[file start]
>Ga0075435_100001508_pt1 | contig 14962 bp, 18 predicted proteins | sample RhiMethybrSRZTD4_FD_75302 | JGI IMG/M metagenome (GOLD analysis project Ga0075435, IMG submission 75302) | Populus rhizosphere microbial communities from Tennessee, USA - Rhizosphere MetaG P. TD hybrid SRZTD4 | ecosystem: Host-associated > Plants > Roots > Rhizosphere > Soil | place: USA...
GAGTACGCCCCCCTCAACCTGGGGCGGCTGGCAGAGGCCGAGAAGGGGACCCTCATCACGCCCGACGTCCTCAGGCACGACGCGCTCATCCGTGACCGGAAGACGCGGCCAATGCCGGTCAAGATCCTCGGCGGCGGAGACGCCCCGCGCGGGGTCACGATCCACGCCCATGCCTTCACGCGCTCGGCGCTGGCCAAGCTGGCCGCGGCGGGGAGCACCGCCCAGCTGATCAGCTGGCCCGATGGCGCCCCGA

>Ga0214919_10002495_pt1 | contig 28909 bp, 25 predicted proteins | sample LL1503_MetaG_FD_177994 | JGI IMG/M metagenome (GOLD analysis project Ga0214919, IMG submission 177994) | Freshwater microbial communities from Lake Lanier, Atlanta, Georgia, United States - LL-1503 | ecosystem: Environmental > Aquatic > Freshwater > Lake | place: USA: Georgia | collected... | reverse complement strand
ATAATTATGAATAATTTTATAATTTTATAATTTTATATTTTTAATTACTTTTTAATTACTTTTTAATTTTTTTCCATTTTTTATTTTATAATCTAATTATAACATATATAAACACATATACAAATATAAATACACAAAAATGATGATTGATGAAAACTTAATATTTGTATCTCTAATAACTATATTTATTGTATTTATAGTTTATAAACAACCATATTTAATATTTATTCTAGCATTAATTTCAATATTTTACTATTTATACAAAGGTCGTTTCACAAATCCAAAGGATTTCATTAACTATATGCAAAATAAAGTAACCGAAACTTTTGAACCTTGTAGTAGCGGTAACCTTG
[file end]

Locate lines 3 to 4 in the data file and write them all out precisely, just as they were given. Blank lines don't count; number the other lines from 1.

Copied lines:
>Ga0214919_10002495_pt1 | contig 28909 bp, 25 predicted proteins | sample LL1503_MetaG_FD_177994 | JGI IMG/M metagenome (GOLD analysis project Ga0214919, IMG submission 177994) | Freshwater microbial communities from Lake Lanier, Atlanta, Georgia, United States - LL-1503 | ecosystem: Environmental > Aquatic > Freshwater > Lake | place: USA: Georgia | collected... | reverse complement strand
ATAATTATGAATAATTTTATAATTTTATAATTTTATATTTTTAATTACTTTTTAATTACTTTTTAATTTTTTTCCATTTTTTATTTTATAATCTAATTATAACATATATAAACACATATACAAATATAAATACACAAAAATGATGATTGATGAAAACTTAATATTTGTATCTCTAATAACTATATTTATTGTATTTATAGTTTATAAACAACCATATTTAATATTTATTCTAGCATTAATTTCAATATTTTACTATTTATACAAAGGTCGTTTCACAAATCCAAAGGATTTCATTAACTATATGCAAAATAAAGTAACCGAAACTTTTGAACCTTGTAGTAGCGGTAACCTTG